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Autism Awareness Repost #10: The Embroidery of Life

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Well, I can’t believe how quickly April has flown by.  This is the last of my reposts for Autism Awareness Month.  I hope that y’all have enjoyed reading.  I know that I’ve enjoyed remembering this stuff.


Originally posted June 10, 2010.

The Embroidery of Life

He walked up to me while we were at the pool. Actually, I should say that he flopped up to me. You see, the only thing preventing his 6 E (XXwide, completely flat) feet from qualifying as flippers is that there is no webbing between his toes. So, when he walks with wet feet on concrete it sounds really similar to flippers. But, I’m digressing here.

He had his goggles in his hand and a concerned look on his face.

“Hey, James,” I said, looking up from my magazine, “what’s up?” He rarely visits me when we come to the pool. Usually, I see him at the beginning of our visit when I remind him of the pool rules, in the middle of the time when I hunt him down to reapply sunscreen, and at the end when I gather everyone so that we can go home.

I have the feeling something has happened.

He launched into it.

James: I saw a big mean pool bully over there.
Me: Oh, really, well, how do you know that he’s a mean bully?
James: The bully called me “weird ass”. The bully said, “get out of the way, WEIRD ASS!” to me.

So, what did I do? I told James that he was great. l told him to go back to swimming but to stay out of the way of the mean bully. I told him not to worry about it and not to be afraid. But I reiterated to him to stay away from mean people.

And so he went back to swimming. I watched him retreat into the water that he loves so much and the words that he had just related to me washed over me like the water that he slipped under. Basically, my first thought was that the bully was right on. James is a little weird ass. He just is. Often, so often, I wish that he wouldn’t behave so oddly. I wish that he would have half a care about how he looks to others. I coach him to “walk quietly, James” and “hands in your pockets, James”. After this first thought had passed, I immediately commenced to hating the bully’s guts. I thought up all sorts of come backs, things I would have said had I been there. The mildest one of these retorts was something along the lines of, “Oh, well spotted, Einstein!” Then these two halves of my mind, the half that agreed with the bully and the half that wanted to beat him up got to stewing.

I’m here to tell you that there are some remarkable, truly wonderful things about autism. That moment that I just had wasn’t one of them.

Sometimes I think about life and how we live it as being like embroidering a huge design. We hope that it’ll be beautiful, in the end, and we keep stitching on it all the time. We know that we’ll make mistakes. Sometimes we’ll have to take stitches out. Sometimes we’ll have to do stitches over and over until the are right. But, we know that for our design to be done well that we must keep trying, straightening out the floss, redoing stitches, unsnarling the knots.

I’m pretty good at knots. You know, that is one of the first self-referential statements that I can remember making in my life. One day on the kindergarten playground, my best friend, Christy, had somehow gotten the drawstring around the bottom of her jacket tied in a huge, tight knot. She tearfully asked if I thought I could help. “Oh, sure. You just hang on there a minute and I’ll have it loose,” I said. “Don’t worry, I’m really good with knots.”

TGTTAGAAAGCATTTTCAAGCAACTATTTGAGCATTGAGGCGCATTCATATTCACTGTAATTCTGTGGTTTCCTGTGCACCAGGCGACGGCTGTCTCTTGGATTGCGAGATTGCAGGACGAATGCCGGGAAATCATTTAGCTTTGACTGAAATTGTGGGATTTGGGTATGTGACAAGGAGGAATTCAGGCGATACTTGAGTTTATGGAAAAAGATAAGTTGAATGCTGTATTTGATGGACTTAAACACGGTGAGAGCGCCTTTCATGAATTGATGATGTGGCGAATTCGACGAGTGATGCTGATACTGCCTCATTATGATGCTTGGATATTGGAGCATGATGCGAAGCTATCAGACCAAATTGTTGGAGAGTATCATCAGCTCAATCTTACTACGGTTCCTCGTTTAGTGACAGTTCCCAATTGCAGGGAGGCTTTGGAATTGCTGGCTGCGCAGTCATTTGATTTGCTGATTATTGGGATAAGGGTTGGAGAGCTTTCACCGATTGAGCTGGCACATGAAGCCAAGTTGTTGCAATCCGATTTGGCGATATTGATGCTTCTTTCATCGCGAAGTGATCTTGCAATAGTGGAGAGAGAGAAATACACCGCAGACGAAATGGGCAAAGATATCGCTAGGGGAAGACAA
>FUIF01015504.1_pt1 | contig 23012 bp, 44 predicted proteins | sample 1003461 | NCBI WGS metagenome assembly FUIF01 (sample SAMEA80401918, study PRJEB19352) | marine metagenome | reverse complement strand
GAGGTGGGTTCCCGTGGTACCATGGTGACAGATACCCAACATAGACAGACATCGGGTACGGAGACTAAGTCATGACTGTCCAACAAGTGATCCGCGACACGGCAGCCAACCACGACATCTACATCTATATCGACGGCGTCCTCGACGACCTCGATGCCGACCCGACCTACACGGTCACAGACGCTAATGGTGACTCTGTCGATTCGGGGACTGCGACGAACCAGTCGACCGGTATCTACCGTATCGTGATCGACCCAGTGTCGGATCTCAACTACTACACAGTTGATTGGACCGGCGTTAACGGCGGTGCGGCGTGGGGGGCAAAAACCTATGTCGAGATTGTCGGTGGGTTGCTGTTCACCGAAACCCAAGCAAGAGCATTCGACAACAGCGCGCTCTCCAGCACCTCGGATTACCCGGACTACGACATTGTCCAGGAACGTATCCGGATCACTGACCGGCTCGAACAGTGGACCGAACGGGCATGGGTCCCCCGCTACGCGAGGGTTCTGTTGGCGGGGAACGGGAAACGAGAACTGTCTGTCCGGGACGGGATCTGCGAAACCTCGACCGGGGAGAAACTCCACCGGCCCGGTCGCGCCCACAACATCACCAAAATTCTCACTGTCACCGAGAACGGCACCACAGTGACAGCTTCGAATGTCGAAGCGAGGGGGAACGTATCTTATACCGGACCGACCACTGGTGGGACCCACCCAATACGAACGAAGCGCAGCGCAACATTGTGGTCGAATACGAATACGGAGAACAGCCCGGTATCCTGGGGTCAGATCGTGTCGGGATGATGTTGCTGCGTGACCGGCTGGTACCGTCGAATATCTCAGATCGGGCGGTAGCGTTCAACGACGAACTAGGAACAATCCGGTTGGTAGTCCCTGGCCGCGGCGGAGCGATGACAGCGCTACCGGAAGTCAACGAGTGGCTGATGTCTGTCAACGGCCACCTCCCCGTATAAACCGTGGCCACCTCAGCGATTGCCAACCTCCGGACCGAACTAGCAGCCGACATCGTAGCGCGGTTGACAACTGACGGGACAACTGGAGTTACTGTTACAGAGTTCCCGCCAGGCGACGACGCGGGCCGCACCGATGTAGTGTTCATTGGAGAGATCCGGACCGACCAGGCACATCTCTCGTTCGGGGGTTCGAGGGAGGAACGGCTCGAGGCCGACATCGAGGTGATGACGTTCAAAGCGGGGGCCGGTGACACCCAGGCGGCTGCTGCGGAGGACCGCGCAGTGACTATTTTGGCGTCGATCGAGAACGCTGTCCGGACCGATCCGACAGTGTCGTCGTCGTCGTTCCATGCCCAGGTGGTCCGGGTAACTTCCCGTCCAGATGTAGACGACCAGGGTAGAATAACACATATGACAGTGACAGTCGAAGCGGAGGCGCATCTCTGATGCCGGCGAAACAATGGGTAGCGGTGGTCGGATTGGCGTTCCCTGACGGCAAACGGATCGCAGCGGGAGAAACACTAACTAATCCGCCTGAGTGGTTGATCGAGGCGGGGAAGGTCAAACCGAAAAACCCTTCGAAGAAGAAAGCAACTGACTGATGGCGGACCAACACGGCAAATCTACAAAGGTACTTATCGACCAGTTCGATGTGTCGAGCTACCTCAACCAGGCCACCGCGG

So, in the greater scheme of things, I suppose that it is interesting that, for the last decade of my life, I’ve had a gigantic knot that I’ve been working with. That knot has a name. It’s called autism. It is a knot that will never come undone. No matter how hard I work at it — some knots are just there for the duration.

When the knot is yours, though, at some point you come to the realization that this knot is/was meant to be. And you make the decision to not only work around it but to make it a lovely part of your overall design. Is the decision hard? No, not in the end. But the work is.

Do my efforts always succeed? No, many times they do not. Sometimes they do. I try to keep trying, anyway. Are there days that I lose my courage to keep trying to work with this knot? Yes. There have been many days that I wonder why I got such a difficult design. I don’t feel equal to the challenge. I feel like I’ve been given a complicated tapestry to work on when my skills were more on the elementary cross-stitch level.

The days when a bully is unkind to my guileless son are particularly hard. They cause inner turmoil. These days cause problems for my heart, too, because my heart seems to know that this ache will happen many times. Because, like the poor, the bullies are always with you.  It kind of breaks my heart a little.

I can’t really put any kind of conclusion on these thoughts. I just wanted to put them out there for any mother of a a child who is not typical. These struggles are somehow easier when you know that others are feeling these feelings and are having these struggles.

But I have lots of hope. I have a great, non-typical family and I have an idea to keep me going, even when it is hard. My idea is that, years from now, when I look back on this part of my life’s design, when I see the stitches that I made, how I kept working with it all even when my heart was breaking, well, those might just be the loveliest parts.

I don’t know. I’ll tell you when I get there. Until then, I’ll keep stitching.

One Comment

  1. What a beautiful post Ann. I always admired your ability to react with grace even in difficult situations.

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